Gordon Campbell | Parliament TV | Parliament Today | Video | Questions Of the Day | Search

 


Greens call on AG to censure PM for confidentiality breaches

20 February 2013

Greens call on AG to censure PM over confidentiality breaches

The Green Party has written to the Auditor-General asking her to censure the Prime Minister for breaches of confidentiality relating to his public comments on her offices’ report into the SkyCity convention centre.

“The draft report would have been given to the Prime Minister and others in Government in confidence. By publically talking about the report and giving his interpretation of its findings in advance of its release he broke that confidence,” said Green Party Co-leader Metiria Turei.

“John Key used privileged information contained in draft copies of the report to spin the Government’s incorrect line that the report exonerated their actions.

“Politicians are given confidential information all the time. We can’t use that information for political or commercial gain. John Key’s actions in relation to this report set a worrying precedent.

“In my view the Prime Minister’s statements made on the day before and the morning of the report’s release sent a clear signal to the financial markets as to the nature of the findings in the report.

“Breaches of confidentiality are a serious matter. Left unchecked they undermine the work of the Auditor-General and can have implications for the stock exchange.

“The Auditor-General needs to put a stop to breaches of confidentiality and use of privileged information by censuring the Prime Minister on his actions and strengthening future confidentiality arrangements.

“Failure to censure the Prime Minister would send a message to all political parties and other entities that they can utilise privileged information however they wish; even if it is in breach of confidentiality arrangements.”

The Green Party letter to the Auditor General is available here.

ENDS

© Scoop Media

 
 
 
 
 
Parliament Headlines | Politics Headlines | Regional Headlines

Anzac Issue Out Now: Werewolf 47

Hi and welcome to the 47th edition of Werewolf, published on the eve of Anzac Day. Its become a cliché to describe Gallipolli as the crucible of this country’s identity, yet hold on... Isn’t our national identity supposed to be bi-cultural... and wouldn’t that suggest that the New Zealand Wars of the 19th century is a more important crucible of national identity than those fought on foreign soil?

Yet as Alison McCulloch eloquently reveals in this month’s cover story, New Zealand devotes a mere fraction of its attention span and funding resources to commemorating the New Zealand Wars compared to what it devotes to the two world wars, Vietnam and Afghanistan... More>>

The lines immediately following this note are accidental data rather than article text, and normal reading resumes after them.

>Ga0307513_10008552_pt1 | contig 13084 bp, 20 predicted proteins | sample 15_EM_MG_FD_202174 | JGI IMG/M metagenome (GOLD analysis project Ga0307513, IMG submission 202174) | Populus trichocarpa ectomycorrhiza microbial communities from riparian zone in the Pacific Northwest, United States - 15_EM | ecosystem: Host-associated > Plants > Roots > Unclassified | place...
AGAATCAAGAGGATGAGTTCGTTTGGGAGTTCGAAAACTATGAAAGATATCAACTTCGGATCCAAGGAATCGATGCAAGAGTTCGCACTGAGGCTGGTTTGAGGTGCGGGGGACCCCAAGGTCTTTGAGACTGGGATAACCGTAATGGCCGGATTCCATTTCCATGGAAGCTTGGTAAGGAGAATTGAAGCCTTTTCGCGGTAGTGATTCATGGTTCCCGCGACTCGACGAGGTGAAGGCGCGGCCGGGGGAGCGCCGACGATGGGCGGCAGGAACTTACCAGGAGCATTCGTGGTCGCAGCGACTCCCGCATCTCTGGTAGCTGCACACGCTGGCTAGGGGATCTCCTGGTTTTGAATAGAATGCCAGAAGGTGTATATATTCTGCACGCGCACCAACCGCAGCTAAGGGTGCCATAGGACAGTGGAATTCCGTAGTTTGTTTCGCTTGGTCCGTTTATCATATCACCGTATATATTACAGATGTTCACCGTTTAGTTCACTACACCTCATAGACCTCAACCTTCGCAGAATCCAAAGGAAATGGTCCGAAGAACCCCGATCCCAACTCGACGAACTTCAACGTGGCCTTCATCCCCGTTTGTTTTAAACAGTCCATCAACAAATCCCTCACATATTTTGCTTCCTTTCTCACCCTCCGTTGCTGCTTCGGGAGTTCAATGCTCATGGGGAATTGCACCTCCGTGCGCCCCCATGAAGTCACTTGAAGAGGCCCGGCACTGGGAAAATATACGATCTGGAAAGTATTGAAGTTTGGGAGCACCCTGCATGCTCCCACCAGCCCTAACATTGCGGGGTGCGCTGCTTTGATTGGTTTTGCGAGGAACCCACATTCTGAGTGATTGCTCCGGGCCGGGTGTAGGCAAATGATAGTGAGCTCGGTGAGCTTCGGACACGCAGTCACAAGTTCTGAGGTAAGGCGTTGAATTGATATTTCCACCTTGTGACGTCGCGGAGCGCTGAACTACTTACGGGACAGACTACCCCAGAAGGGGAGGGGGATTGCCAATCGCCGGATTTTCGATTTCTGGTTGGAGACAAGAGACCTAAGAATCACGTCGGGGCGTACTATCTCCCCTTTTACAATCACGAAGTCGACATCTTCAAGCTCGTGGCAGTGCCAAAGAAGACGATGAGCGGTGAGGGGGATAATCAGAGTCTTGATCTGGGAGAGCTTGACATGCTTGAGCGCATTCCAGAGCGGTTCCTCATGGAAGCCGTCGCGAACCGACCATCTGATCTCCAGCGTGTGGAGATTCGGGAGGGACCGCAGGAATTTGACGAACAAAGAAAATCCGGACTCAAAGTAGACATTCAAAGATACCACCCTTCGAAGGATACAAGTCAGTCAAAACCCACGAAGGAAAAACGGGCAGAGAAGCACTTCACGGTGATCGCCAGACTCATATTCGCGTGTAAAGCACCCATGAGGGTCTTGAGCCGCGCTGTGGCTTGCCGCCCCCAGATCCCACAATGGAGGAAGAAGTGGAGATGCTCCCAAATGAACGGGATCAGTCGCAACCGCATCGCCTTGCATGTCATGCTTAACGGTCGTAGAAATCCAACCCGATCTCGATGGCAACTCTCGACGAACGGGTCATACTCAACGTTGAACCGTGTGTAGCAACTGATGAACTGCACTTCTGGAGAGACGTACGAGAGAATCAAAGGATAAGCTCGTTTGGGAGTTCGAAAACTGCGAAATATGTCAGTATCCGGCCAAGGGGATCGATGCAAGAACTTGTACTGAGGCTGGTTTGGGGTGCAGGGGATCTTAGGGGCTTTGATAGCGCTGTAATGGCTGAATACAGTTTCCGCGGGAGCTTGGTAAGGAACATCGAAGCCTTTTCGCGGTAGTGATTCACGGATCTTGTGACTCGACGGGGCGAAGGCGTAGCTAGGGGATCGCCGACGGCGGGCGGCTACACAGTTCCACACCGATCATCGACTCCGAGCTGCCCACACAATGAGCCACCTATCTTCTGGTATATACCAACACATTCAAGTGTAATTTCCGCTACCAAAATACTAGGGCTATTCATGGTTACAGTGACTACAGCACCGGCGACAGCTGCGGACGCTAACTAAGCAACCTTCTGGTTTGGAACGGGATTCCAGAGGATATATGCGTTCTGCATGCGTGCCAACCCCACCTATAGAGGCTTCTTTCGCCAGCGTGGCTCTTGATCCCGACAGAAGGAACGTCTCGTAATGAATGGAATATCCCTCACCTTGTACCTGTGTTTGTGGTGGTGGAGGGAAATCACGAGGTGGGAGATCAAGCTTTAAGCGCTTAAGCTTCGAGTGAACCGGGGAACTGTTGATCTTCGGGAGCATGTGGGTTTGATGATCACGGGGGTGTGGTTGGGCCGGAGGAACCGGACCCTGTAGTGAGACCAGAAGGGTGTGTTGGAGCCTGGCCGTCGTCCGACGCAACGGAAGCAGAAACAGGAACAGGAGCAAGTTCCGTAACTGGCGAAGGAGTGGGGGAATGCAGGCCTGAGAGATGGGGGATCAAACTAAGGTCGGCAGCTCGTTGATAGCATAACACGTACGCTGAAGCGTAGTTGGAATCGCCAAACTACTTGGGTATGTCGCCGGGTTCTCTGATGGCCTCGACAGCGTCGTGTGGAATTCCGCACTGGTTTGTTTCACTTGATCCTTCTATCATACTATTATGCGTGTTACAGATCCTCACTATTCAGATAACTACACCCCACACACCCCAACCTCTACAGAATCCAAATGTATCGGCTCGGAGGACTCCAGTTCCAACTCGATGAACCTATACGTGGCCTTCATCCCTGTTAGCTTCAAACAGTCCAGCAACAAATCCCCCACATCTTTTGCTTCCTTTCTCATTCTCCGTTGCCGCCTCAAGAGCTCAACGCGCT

Parliament Today:

Crowdsourcing: Green Party Launches Internet Rights And Freedoms Bill

The Green Party has today launched the Internet Rights and Freedoms Bill, New Zealand’s first ever Bill crowdsourced by a political party. More>>

ALSO:

Gordon Campbell: On The Shane Jones Departure

Shane Jones has left Parliament in the manner to which we have become accustomed, with self interest coming in first and second, and with the interests of the Labour Party (under whose banner he served) way, way back down the track. More>>

COMMENT:

Multimedia: PM Post-Cabinet Press Conference - April 22 2014

The Prime Minister met with reporters to discuss: • The recent improvement in the economy with a growing job market • Income and wealth inequality • Easter trading laws • The New Zealander killed in a drone strike in Yemen... More>>

Easter Trading: Workers 'Can Kiss Goodbye To Easter Sunday Off'

The Government’s decision to “reprioritise” scarce labour inspector resources by abandoning the enforcement of Easter Sunday Shop Trading laws means workers can kiss goodbye to a guaranteed day off, says Labour’s Associate Labour Issues spokesperson Darien Fenton. More>>

ALSO:

ACT Don't Go For Maximum Penalty: Three Strikes For Burglary, Three Years Jail

Three strikes for burglary was introduced to England and Wales in 1999. As in New Zealand, burglary was out of control and given a low priority by the police and the courts. A Labour government passed a three strikes law whereby a third conviction for burglaries earned a mandatory three years in prison... More>>

ALSO:

Gordon Campbell: On Drone Strikes And Judith Collins‘ Last Stand

The news that a New Zealand citizen was killed last November in a US drone attack in Yemen brings the drones controversy closer to home. More>>

ALSO:

Elections: New Electorate Boundaries Finalised

New boundaries for the country’s 64 General and seven Māori electorates have been finalised – with an additional electorate created in Auckland. More>>

ALSO:

Policies: Labour’s Economic Upgrade For Manufacturing

Labour Leader David Cunliffe has today announced his Economic Upgrade for the manufacturing sector – a plan that will create better jobs and higher wages. More>>

ALSO:

Gordon Campbell: On The Life And ACC Work Of Sir Owen Woodhouse

With the death of Sir Owen Woodhouse, the founding father of the Accident Compensation Scheme, New Zealand has lost one of the titans of its post-war social policy. More>>

ALSO:

Bad Transnationals: Rio Tinto Wins 2013 Roger Award

It won the 2011 Roger Award and was runner up in 2012, 2009 and 08. One 2013 nomination said simply and in its entirety: “Blackmailing country”... More>>

ALSO:

Get More From Scoop

 

LATEST HEADLINES

 
 
 
 
 
 
Parliament
Search Scoop  
 
 
Powered by Vodafone
NZ independent news